3. Query the accounts table for a match for the account ID obtained in the above step, and retrieve the account's name, avatar image link, and @username;
  4. Query the likes, retweets, and replies tables to count the number of likes where the referenced tweet's ID matches the ID of the tweet being viewed;
  5. Download the tweet image and account avatar images from the link locations obtained from the relevant tables;
  6. Assemble and arrange the data from the previous steps.

This example should shed light on why asking for the native content of a social media post is an exercise in futility.

The better approach is to consider your concrete options: the things that you can actually do to produce a tweet. Here are a few options (some clearly better than others):

  1. Take a screenshot of each tweet to be produced;
  2. "Print" a PDF of the user's tweet history after loading the entire history into the window be continuously scrolling down until all tweets have been loaded;
  3. Download the user's Twitter archive and produce the entire archive;
  4. Download the user's archive and then remove tweets that should not be produced; and
  5. Purchase and use specialized forensic software for downloading the components of social media posts.

Each of these options has its own pros and cons, and the both the requesting party and the responding party should consider the trade-offs involved in any of these choices. As we emphasize again and again in this blog, the best approach is to discuss these choices upfront with your adversary.

3. If You're Going to Request, Also Prepare to Provide

If you intend to request the opposing party's social media, you must also be prepared to produce your own client's data. This applies even if your client is a business.

Preparing to produce social media should also include a strategy to preserve it, because you can't produce what hasn't been preserved. A good rule of thumb is to export an archive of your client's social media posts as soon as possible. If data in the account is later lost, you can always refer to the archive.

4. Confer Before You Produce


There are several ways that the wires can get crossed in document production and most of them involve miscommunication (or non-communication). The most common error is for the requesting party to fail to specify its desired form of production. When the requesting party doesn't request a specific form, they may get the documents in a format that they do not like.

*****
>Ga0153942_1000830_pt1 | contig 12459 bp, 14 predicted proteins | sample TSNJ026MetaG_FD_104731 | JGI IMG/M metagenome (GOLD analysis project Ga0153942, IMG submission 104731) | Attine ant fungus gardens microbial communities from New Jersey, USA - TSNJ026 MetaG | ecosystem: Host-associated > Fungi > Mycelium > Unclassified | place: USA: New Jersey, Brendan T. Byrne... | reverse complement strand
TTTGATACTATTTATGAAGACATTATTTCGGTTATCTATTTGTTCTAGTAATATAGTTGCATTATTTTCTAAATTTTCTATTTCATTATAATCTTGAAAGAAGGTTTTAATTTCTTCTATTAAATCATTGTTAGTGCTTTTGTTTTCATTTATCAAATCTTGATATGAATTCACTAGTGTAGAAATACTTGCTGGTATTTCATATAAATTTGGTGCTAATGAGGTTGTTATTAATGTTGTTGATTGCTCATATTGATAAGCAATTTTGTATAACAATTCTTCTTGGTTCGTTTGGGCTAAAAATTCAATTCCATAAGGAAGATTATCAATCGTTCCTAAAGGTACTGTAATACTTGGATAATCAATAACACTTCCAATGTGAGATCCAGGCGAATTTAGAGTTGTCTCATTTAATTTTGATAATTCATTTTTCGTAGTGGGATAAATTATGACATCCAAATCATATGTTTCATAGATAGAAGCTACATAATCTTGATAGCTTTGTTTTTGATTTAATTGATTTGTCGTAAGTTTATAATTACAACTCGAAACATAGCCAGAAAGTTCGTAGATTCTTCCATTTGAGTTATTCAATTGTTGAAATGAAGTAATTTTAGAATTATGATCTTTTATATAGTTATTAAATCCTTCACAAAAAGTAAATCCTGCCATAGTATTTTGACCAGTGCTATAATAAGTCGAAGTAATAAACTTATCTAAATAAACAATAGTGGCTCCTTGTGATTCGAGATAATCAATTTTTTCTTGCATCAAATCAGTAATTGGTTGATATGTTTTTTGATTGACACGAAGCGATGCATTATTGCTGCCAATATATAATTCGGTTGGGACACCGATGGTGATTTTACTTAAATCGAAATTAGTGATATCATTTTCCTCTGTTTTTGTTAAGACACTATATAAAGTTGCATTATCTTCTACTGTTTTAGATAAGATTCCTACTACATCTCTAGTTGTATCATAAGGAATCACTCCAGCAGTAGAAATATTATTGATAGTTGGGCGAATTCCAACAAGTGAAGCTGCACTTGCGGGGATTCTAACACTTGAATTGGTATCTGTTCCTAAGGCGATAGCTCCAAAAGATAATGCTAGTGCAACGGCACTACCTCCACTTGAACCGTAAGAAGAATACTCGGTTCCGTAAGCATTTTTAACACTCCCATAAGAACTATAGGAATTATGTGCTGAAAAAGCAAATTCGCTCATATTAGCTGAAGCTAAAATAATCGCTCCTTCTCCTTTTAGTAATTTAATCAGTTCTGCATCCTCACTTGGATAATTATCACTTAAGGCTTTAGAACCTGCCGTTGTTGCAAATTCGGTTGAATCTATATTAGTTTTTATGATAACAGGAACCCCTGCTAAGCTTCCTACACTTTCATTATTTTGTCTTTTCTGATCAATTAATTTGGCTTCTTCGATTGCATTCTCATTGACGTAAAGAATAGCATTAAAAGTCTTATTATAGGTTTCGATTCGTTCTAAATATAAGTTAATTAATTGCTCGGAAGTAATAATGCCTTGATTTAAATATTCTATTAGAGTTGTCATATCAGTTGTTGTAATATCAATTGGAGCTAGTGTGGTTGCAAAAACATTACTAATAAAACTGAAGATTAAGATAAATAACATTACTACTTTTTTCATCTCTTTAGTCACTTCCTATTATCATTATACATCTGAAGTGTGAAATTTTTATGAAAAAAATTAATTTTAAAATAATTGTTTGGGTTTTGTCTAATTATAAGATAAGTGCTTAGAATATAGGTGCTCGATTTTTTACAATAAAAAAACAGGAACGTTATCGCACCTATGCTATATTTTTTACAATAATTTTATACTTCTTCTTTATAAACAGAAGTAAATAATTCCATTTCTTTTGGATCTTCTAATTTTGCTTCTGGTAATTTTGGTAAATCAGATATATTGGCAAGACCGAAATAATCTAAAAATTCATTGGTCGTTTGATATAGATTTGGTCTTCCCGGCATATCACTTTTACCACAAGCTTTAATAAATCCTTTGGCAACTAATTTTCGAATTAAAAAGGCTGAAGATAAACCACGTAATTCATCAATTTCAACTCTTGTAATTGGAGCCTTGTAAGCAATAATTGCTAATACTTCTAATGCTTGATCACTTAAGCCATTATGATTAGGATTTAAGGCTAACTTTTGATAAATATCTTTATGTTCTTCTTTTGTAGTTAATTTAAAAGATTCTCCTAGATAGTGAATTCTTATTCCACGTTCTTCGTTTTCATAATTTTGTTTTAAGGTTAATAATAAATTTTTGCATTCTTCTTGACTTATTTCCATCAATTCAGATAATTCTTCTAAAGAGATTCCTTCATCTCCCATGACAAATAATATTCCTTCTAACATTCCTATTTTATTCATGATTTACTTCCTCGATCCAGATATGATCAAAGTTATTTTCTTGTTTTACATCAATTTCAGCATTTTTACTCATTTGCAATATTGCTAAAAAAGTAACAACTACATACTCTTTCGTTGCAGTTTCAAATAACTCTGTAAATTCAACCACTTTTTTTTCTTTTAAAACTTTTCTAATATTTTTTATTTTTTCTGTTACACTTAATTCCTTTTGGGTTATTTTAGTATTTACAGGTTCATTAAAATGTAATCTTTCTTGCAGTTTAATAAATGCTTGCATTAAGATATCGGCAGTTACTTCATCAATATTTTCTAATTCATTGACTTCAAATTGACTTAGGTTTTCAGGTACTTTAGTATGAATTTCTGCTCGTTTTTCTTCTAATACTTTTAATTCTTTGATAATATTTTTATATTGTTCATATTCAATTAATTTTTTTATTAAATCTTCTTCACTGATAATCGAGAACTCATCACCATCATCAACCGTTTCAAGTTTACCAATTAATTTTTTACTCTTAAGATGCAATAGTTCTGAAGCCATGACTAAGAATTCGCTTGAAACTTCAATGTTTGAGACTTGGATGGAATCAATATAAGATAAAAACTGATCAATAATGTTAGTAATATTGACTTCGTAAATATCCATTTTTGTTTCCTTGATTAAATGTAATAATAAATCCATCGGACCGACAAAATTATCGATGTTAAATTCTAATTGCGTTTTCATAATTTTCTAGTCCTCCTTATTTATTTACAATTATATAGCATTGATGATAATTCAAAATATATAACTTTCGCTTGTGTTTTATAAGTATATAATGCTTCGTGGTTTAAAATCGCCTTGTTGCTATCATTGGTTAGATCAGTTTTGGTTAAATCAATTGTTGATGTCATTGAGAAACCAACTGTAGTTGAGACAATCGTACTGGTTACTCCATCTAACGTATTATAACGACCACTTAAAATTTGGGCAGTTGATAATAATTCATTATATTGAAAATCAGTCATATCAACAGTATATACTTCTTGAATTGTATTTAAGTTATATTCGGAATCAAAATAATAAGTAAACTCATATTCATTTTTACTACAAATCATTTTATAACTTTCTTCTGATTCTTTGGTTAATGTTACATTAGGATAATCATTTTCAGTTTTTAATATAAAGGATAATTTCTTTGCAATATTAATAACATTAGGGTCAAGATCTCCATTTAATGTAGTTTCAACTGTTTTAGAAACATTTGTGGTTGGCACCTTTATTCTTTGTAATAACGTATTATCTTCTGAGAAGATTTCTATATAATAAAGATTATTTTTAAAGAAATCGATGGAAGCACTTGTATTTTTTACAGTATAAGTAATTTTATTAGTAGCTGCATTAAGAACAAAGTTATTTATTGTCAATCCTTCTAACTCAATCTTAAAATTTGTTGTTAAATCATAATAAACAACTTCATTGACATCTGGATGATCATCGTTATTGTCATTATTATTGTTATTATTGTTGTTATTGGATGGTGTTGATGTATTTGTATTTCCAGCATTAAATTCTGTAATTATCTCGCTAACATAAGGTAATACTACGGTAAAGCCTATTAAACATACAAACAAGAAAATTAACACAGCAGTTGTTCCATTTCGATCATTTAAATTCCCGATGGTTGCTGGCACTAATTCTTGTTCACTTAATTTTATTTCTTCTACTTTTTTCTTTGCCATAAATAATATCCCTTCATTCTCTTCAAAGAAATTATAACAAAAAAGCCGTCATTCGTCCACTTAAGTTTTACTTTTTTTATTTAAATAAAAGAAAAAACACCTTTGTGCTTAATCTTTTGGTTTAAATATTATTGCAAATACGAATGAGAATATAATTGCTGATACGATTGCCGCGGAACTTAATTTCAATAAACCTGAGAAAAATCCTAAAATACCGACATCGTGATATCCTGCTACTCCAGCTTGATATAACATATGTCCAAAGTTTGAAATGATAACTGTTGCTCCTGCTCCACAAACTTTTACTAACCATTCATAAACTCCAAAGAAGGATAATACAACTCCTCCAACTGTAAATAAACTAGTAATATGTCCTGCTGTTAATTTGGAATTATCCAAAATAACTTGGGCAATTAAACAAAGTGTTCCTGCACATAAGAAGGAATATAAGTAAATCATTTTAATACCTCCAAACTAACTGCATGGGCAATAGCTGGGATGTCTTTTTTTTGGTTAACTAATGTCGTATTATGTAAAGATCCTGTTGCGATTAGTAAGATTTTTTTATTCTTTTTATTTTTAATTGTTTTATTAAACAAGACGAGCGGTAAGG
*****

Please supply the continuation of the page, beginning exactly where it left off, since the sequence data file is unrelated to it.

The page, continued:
When the requesting party doesn't specify a form of production, should the responding party simply choose a form, produce the documents, and hope for the best? No. If your adversary doesn't specify a form of production, it's often better to discuss the issue before you invest the time in preparing your document production. Even if you don't agree, you can often reach a compromise. This sort of preventative approach is superior to the endless scenarios that lead to discovery disputes and costly motion practice - in other words, hell for both the parties and the court.

5. Study the Platforms

While there are a set of stalwarts in social media - Facebook, Twitter, Instagram, and LinkedIn - there are dozens of other platforms with massive user bases that your clients are probably using.

The best way to understand these platforms is to give them a test drive. Signing up for an account, making some test posts, and testing export features is often the best way to answer key questions that come up in the discovery process. Don't be discouraged if you don't fully understand the platform because you will still gain valuable insight. (I, for one, cannot figure out the Snapchat interface, but playing with it a bit has convinced me that it will play a major role in social media discovery in the coming years.)

Final Thoughts

To sum up, social media discovery goes best if you (1) stop thinking about native productions of social media posts, (2) start talking to your adversary about concrete choices forms of production, and (3) stay curious about the platforms your clients actually use.

Like most discovery, social media is much more fun to request than to produce. However, we should all include it in our discovery process it because social media often holds the keys to the kingdom when you need to prove a difficult case.